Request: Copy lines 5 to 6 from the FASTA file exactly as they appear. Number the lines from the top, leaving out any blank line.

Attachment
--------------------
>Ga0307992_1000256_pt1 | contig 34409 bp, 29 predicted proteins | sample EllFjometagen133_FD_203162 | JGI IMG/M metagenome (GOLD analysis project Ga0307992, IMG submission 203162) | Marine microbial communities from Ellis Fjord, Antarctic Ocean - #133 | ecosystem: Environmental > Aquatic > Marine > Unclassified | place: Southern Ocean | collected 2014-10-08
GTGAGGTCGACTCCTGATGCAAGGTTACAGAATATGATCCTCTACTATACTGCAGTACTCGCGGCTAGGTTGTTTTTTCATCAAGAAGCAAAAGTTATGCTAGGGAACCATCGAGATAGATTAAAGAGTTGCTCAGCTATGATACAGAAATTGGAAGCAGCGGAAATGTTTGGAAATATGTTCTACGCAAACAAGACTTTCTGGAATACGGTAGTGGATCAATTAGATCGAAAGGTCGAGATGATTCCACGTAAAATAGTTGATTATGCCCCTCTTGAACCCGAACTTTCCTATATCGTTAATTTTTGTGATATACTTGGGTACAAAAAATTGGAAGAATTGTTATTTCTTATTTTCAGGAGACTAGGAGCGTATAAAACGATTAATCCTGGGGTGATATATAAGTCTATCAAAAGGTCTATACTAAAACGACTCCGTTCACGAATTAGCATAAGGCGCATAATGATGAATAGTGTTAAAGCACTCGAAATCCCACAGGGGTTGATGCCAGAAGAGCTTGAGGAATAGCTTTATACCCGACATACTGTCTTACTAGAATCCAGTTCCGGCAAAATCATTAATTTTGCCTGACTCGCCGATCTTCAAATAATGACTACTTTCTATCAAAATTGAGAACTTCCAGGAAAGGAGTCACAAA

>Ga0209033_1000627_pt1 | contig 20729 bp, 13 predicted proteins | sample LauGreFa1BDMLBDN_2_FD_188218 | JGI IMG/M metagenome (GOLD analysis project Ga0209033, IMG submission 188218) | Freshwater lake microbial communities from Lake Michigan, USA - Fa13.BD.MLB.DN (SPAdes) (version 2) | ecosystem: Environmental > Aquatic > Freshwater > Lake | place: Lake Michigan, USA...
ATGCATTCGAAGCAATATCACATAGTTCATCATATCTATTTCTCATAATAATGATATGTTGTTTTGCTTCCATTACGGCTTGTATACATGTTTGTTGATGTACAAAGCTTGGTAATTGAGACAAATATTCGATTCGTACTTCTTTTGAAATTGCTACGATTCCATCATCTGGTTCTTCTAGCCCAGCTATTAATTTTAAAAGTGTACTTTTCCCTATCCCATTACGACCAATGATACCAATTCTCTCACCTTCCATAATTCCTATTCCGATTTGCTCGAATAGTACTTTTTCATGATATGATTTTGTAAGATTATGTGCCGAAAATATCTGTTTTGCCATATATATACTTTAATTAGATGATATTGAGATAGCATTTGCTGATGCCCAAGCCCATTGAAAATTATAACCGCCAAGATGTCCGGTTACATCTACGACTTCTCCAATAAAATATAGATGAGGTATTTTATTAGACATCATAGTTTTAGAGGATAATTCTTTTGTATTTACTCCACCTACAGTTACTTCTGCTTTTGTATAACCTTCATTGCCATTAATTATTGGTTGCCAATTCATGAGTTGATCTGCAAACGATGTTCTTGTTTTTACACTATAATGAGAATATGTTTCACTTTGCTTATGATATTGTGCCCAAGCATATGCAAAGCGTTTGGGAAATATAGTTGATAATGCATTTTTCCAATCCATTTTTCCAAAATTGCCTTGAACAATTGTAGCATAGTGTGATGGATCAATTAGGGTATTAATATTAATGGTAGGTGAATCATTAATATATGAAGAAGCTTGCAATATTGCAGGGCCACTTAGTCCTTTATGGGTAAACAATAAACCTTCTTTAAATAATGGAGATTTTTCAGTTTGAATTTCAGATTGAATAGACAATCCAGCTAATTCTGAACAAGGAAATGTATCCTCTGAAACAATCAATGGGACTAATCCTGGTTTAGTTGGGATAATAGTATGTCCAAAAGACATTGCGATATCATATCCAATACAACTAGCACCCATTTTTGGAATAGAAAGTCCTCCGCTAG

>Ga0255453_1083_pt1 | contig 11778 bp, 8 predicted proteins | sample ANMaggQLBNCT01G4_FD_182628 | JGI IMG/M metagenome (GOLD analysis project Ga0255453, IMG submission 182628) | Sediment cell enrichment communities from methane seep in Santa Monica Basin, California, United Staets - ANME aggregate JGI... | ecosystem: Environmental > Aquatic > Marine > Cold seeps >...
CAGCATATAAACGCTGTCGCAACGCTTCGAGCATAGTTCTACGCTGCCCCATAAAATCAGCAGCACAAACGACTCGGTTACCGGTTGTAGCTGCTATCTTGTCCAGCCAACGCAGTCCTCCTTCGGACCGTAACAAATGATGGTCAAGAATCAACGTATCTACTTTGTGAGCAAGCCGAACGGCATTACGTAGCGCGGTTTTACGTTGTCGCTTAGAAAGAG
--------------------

>Ga0255453_1083_pt1 | contig 11778 bp, 8 predicted proteins | sample ANMaggQLBNCT01G4_FD_182628 | JGI IMG/M metagenome (GOLD analysis project Ga0255453, IMG submission 182628) | Sediment cell enrichment communities from methane seep in Santa Monica Basin, California, United Staets - ANME aggregate JGI... | ecosystem: Environmental > Aquatic > Marine > Cold seeps >...
CAGCATATAAACGCTGTCGCAACGCTTCGAGCATAGTTCTACGCTGCCCCATAAAATCAGCAGCACAAACGACTCGGTTACCGGTTGTAGCTGCTATCTTGTCCAGCCAACGCAGTCCTCCTTCGGACCGTAACAAATGATGGTCAAGAATCAACGTATCTACTTTGTGAGCAAGCCGAACGGCATTACGTAGCGCGGTTTTACGTTGTCGCTTAGAAAGAG